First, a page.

Spinning the sequester in the New York Times. After weeks of cringing  over the supposedly damaging federal cuts due to take effect tomorrow (even as the public shrugs them off) Jonathan Weisman made an 180-degree turn on the front of Thursday's paper: "Parties Focus On the Positive As Cuts Near ." The text box: "An onerous possibility turns out to be not quite so onerous."
Suddenly the Times is seeing a win-win-win situation, for liberals, conservatives, and the White House.
With time running short and little real effort under way to avert automatic budget cuts that take effect Friday, substantial and growing wings of both parties are learning to live with -- if not love -- the so-called sequester.
“It’s going to happen,” said Representative Jim Jordan, Republican of Ohio and a leading conservative voice in the House. “It’s not the end of the world.”
For weeks, President Obama has barnstormed the country, warning of the dire consequences of the cuts to military readiness, educators, air travel and first responders even as the White House acknowledges that some of the disruptions will take weeks to emerge.
The reverse side has gone unmentioned: Some of the most liberal members of Congress see the cuts as a rare opportunity to whittle down Pentagon spending. The poor are already shielded from the worst of the cuts, and the process could take pressure off the Democratic Party, at least in the short run, to tamper with Social Security and Medicare.
At the same time, the president gets some relief from the constant drumbeat of budget news to focus on his top policy priorities: immigration and gun control.
And Republicans, while denouncing the level of military cuts and the ham-handedness of the budget scythe, finally see the government shrinking in real dollars.
What explains the Times turnaround? One possible reason – they've discovered that congressional left-wingers like the significant defense cuts.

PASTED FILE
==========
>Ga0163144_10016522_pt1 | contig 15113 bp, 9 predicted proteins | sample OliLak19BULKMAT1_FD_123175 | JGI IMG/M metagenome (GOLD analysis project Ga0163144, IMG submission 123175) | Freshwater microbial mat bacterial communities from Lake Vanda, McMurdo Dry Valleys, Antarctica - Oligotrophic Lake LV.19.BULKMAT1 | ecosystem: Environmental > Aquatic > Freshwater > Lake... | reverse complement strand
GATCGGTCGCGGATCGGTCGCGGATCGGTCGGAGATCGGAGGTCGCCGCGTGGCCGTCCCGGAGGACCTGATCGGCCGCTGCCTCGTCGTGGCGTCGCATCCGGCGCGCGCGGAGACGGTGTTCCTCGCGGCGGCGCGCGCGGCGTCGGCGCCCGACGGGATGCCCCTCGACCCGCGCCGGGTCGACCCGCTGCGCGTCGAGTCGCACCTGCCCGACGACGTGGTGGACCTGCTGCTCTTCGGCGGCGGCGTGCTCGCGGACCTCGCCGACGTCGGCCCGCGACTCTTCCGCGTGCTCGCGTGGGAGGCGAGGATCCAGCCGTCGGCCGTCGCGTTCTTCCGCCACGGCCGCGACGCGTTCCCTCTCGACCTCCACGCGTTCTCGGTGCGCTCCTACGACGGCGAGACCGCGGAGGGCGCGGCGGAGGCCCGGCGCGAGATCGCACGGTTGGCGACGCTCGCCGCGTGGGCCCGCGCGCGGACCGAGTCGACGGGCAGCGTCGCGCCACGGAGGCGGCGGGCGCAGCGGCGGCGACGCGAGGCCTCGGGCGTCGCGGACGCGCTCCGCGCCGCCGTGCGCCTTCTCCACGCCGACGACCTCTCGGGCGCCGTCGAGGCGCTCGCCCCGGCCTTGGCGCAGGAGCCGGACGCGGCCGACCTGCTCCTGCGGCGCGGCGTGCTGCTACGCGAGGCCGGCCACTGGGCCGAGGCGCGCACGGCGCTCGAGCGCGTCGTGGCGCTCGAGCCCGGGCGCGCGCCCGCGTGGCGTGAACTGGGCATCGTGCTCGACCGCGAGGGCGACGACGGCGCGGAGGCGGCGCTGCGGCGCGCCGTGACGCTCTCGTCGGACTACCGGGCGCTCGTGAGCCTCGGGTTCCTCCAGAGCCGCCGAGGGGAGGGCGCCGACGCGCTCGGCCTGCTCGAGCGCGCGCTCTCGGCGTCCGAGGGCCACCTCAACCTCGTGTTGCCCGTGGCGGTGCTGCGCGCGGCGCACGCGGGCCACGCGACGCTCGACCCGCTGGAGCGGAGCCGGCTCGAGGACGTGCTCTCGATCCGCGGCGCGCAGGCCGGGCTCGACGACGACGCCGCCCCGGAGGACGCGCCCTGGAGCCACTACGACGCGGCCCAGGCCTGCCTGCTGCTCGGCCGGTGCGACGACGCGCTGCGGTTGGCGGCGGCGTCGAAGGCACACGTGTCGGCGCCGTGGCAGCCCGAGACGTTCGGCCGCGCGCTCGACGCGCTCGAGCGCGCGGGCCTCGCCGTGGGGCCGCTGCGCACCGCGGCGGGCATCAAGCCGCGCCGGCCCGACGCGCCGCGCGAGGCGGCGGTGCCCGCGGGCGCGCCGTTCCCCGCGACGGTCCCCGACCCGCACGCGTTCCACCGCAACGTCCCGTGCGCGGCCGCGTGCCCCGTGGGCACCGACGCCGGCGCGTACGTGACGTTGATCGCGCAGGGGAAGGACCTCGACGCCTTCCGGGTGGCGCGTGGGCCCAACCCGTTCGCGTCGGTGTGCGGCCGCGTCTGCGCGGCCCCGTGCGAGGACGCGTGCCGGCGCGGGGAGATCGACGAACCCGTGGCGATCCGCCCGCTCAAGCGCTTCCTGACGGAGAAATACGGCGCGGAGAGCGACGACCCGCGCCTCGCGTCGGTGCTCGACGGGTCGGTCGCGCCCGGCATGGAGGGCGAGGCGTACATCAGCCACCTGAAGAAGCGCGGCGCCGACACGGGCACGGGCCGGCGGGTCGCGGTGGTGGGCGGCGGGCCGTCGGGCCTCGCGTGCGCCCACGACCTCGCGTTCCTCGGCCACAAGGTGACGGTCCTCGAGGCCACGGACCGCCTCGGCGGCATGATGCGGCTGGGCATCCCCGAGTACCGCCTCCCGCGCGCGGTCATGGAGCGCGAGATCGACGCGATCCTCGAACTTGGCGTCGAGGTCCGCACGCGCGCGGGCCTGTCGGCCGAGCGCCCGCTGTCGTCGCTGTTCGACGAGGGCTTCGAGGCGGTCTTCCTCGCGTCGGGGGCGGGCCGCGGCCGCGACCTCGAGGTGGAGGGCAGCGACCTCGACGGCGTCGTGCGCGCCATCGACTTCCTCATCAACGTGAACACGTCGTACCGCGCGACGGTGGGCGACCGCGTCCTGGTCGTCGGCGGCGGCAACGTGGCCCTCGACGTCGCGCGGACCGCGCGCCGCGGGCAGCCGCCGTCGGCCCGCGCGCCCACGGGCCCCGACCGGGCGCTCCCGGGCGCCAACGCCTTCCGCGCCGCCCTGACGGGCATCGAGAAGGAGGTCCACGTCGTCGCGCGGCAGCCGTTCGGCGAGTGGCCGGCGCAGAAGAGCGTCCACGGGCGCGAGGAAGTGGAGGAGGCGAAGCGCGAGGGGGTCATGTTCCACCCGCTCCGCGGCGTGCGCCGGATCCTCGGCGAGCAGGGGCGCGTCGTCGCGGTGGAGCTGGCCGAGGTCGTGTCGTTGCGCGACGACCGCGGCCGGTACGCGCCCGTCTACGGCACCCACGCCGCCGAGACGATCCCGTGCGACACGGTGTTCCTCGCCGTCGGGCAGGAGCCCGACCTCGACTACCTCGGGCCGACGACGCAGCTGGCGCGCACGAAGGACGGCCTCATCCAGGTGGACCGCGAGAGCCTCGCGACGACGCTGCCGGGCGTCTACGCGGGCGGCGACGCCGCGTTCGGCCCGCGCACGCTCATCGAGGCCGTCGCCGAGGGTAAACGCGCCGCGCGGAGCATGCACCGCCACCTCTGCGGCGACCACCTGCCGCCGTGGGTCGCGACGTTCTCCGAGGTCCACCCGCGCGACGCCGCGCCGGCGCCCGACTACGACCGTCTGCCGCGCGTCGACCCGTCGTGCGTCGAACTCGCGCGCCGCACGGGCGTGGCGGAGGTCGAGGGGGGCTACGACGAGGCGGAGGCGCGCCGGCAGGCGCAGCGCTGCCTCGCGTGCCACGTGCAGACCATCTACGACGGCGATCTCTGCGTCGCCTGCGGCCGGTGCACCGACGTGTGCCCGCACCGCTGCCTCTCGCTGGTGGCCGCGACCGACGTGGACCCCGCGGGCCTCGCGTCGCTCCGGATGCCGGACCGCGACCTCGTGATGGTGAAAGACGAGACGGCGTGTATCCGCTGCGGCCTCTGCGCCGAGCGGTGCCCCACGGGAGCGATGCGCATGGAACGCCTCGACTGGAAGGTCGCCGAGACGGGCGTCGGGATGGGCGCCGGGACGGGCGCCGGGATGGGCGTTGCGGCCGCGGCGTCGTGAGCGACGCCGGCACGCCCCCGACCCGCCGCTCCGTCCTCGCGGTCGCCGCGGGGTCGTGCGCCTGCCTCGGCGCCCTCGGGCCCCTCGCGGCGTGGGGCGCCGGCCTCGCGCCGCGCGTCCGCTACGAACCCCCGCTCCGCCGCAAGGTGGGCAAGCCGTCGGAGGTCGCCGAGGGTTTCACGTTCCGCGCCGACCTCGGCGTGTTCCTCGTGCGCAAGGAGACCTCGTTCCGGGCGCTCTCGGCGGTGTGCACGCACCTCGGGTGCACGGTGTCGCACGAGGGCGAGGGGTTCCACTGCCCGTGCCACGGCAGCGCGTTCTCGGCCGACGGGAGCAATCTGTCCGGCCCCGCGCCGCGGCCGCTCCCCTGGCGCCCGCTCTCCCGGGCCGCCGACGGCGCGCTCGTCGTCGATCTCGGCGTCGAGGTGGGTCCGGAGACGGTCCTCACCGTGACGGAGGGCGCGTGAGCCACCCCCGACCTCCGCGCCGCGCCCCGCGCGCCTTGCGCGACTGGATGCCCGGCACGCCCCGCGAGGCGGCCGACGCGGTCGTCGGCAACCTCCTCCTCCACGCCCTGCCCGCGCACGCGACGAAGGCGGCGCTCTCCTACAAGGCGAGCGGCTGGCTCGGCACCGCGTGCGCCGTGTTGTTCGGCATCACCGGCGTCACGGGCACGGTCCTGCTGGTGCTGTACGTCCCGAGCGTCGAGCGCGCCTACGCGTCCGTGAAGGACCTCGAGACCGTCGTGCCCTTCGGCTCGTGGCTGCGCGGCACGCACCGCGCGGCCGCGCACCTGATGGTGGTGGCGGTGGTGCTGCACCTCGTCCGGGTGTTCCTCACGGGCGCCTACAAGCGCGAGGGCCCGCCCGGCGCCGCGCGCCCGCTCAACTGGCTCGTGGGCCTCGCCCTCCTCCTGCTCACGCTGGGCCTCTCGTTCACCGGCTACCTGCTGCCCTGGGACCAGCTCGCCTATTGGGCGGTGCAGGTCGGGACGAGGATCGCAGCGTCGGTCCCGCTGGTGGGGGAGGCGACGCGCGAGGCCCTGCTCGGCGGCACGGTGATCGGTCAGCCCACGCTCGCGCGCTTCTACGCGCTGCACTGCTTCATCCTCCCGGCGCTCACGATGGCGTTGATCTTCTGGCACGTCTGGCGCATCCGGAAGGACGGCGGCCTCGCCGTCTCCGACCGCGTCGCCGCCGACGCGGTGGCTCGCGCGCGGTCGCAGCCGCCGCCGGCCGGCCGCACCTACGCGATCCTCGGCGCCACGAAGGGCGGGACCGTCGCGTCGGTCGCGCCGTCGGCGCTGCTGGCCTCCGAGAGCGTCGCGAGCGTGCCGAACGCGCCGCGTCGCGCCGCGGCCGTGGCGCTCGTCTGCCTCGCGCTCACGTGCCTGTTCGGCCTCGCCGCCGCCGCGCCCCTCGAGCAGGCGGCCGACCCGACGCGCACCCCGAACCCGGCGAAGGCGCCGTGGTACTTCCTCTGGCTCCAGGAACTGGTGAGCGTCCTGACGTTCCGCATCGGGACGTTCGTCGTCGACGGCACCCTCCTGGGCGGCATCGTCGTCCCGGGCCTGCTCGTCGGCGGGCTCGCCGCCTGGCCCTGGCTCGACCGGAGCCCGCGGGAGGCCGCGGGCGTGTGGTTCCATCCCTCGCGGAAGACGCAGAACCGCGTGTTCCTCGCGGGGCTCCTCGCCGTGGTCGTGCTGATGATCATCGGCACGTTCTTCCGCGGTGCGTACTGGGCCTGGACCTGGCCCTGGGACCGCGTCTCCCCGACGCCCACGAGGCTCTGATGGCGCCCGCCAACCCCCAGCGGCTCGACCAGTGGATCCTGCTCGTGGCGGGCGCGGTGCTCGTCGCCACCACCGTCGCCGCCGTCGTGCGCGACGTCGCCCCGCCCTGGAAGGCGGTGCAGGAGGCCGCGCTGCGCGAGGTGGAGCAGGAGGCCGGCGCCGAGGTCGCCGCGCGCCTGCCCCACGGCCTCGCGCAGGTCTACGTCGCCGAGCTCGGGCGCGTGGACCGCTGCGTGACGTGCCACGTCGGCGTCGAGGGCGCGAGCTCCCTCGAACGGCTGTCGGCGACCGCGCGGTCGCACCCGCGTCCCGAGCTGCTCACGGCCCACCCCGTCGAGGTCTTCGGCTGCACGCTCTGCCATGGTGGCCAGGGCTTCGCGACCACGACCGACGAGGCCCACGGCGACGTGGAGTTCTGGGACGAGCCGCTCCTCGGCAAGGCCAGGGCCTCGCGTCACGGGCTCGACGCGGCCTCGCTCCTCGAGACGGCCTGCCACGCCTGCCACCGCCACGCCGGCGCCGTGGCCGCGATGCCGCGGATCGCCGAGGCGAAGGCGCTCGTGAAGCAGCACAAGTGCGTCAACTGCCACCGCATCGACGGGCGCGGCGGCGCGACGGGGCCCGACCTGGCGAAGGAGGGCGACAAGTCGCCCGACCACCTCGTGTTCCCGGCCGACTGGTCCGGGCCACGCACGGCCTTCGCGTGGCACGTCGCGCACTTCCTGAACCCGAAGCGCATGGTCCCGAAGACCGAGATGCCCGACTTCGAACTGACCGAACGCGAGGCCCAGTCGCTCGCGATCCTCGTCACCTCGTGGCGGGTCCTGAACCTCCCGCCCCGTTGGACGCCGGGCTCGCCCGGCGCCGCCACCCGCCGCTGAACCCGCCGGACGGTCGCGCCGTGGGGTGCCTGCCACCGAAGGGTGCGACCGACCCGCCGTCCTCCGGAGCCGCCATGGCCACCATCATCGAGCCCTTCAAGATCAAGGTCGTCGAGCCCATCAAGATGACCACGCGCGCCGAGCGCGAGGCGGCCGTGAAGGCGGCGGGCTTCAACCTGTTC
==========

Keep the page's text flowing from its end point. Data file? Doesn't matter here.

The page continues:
But some on the left have used it as a rallying cry. Twenty-one House Democrats have signed a letter saying that with the cuts in place, they will vote against “any and every cut to Medicare, Medicaid and Social Security benefits” going forward. One House Democratic leader, speaking on the condition of anonymity, conceded this week that rallying the base against the cuts had been hampered by a left flank that has cheered them on.
Adam Green, a founder of the liberal Progressive Change Campaign Committee, which organized the letter, said the military cuts, so focused on procurement, “could change the culture of defense contracting for decades to come.” He also said the coming cuts were already rallying the liberal base to hold the line on entitlements.
Meanwhile, Times political editor Richard Stevenson gave Obama too much credit for budget-cutting sincerity in Thursday's "Budget Cuts Are Just the First Shots in a Long Battle Ahead ," casting the GOP as the enemy to Obama's quest for a "legacy-enhancing bipartisan deal."
Having prevailed in getting a tax hike in January, Mr. Obama is now trying to break a cycle in which conservatives regularly thwart his hopes of a legacy-enhancing bipartisan deal that would bring down the deficit through a combination of further tax increases and cuts to the entitlement programs. And he is still trying, with a notable lack of success so far, to return budget negotiations to a normal legislative process in Congress rather than lurching from one crisis-infused deadline to the next.
What part of Obama's history of unilateral moves and big spending leads Stevenson to think Obama truly wants to join up with Republicans on actual cuts?